? asked in Science & MathematicsGeography · 1 decade ago

What are the Beneficial and harmful effects of the yearly flooding of the Tigris and Euphrates rivers?

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  • 1 decade ago
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    -- Beneficial effects :It irrigates the farm lands and harmful effects:It is subject to catastrophic flooding . Physical features » Hydrology

    The regime of the Tigris and Euphrates depends heavily upon winter rains and spring snowmelt in the Taurus and Zagros mountains. The Euphrates traverses a considerably greater distance than the Tigris from its mountain basin to the point where it meets the Mesopotamian alluvial plain at Al-Ramādī in Iraq. On its long, gently sloping route through Syria and northern Iraq, the Euphrates loses much of its velocity and receives only two tributaries, the Balīkh and the (western) Khābūr, both of them spring-fed and entering from the left. The rate of evaporation on the river has increased to as much as 50 percent with the creation of large reservoirs and related irrigation areas behind a number of dams. The Tigris, in contrast, flows down the edge of a long, multichanneled catchment basin and is fed by four strong tributaries, the Great Zab, Little Zab, ʿUẓaym, and Diyālá rivers, all of which derive their water mainly from snowmelt in Turkish, Iranian, and Iraqi Kurdistan. The precipitous flow of its tributaries makes the Tigris more susceptible than the Euphrates to short-term flooding, and its short length brings its annual flood period a month earlier.

    As it reaches the Mesopotamian alluvial plain above Sāmarrāʾ, the Tigris is a bigger, faster, more silt-laden, and more unpredictable river than the Euphrates at the corresponding point, Al-Fallūjah. This character is expressed in the Arabic name Dijlah, meaning “Arrow.” The mean annual discharge of the Tigris, before control by modern dams, was estimated at 43,800 cubic feet (1,240 cubic metres) per second, and the silt load at approximately one ton per second. These estimates are roughly twice those calculated for the Euphrates. In flood time the two rivers together carry as much as three million tons of eroded material from the highlands in a single day. Some 90 percent of the water and silt that pass Baghdad and Al-Ramādī, however, never reaches the gulf; the water either evaporates or is absorbed in the extensive irrigated areas and marshes, and the silt settles upstream from the Shatt al-Arab. The water and sediments in the Shatt al-Arab derive mainly from the left-bank tributaries, the Karkheh and Kārūn, which rise in Iran.http://www.britannica.com/EBchecked/topic/595616/T... ------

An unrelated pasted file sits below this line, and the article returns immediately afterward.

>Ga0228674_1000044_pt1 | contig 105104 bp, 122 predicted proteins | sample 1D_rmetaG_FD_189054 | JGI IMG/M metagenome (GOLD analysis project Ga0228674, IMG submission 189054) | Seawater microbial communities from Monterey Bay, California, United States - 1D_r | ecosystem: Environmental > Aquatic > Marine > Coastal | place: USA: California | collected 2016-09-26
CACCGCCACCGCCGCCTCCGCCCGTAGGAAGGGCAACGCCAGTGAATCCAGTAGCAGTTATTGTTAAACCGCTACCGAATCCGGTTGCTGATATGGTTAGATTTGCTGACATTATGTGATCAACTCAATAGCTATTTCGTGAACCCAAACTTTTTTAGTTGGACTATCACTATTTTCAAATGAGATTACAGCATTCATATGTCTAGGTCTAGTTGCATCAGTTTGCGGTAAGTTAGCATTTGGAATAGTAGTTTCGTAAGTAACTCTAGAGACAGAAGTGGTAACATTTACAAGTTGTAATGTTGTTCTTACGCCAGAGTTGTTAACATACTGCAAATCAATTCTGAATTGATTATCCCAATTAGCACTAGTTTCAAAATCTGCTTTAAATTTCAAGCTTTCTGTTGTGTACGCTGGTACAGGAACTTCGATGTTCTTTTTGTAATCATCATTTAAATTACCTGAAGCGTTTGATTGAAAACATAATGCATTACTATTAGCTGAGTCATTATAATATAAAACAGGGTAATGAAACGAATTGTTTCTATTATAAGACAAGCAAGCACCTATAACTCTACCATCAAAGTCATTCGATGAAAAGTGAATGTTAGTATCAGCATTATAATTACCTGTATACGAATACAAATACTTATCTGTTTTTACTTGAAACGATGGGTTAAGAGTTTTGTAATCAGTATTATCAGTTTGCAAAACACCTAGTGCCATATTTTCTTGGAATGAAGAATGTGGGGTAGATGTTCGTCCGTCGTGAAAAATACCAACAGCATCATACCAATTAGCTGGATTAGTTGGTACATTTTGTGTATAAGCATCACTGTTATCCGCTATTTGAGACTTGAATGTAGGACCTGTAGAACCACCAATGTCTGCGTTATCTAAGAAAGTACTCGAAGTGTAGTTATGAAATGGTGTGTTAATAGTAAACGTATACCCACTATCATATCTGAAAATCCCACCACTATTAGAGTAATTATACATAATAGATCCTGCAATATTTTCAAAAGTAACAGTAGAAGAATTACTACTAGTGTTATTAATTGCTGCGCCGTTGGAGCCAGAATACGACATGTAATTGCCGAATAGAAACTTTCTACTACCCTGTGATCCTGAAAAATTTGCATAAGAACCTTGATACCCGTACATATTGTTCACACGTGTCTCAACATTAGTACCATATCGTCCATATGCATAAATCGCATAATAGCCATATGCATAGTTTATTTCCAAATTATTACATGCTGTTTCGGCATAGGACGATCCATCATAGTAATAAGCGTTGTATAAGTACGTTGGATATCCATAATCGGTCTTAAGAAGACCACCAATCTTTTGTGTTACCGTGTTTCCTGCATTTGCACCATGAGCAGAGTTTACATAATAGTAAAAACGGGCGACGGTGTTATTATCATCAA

Hydrology

    The regime of the Tigris and Euphrates depends most heavily upon winter rains and spring snowmelt in the Taurus and Zagros mountains. The Euphrates traverses a considerably greater distance than the Tigris from its mountain basin to the point where it meets the Mesopotamian alluvial plain at Ar-Ramadi. On its long, gently sloping route through Syria and northern Iraq, the Euphrates loses much of its velocity and receives only two tributaries, the Al-Balikh and the (western) Al-Khabur, both of them spring-fed and entering from the left. The Tigris, in contrast, flows down the edge of a long, multichanneled catchment basin and is fed by four strong tributaries, the Great Zab, Little Zab, Al-'Uzaym (Adhaim), and Diyala, all of which derive their water from snowmelt in Anatolian, Iranian, and Iraqi Kurdistan. The precipitous flow of its tributaries makes the Tigris more susceptible than the Euphrates to short-term flooding and brings its annual flood period a month earlier.

    As it reaches the Mesopotamian alluvial plain above Samarra`, the Tigris is a bigger, faster, more silt-laden, and more unpredictable river than the Euphrates at the corresponding point, Al-Fallujah. This character is expressed in the Arabic name Dijla, meaning "Arrow." The mean annual discharge of the Tigris is estimated at 43,800 cubic feet (1,240 cubic meters) per second, and the silt load at approximately one ton per second. These estimates are roughly twice those calculated for the Euphrates. In flood time the two rivers together carry as much as three million tons of eroded material from the highlands in a single day.

    http://www.geocities.com/leucretia/bginfo/geo/euph... --------

  • Anonymous
    1 decade ago

    I don't know of any harmful effects, from what i have learned the flooding of these rivers is gentle and predictable, and deposits fertile soil that is good for farming.

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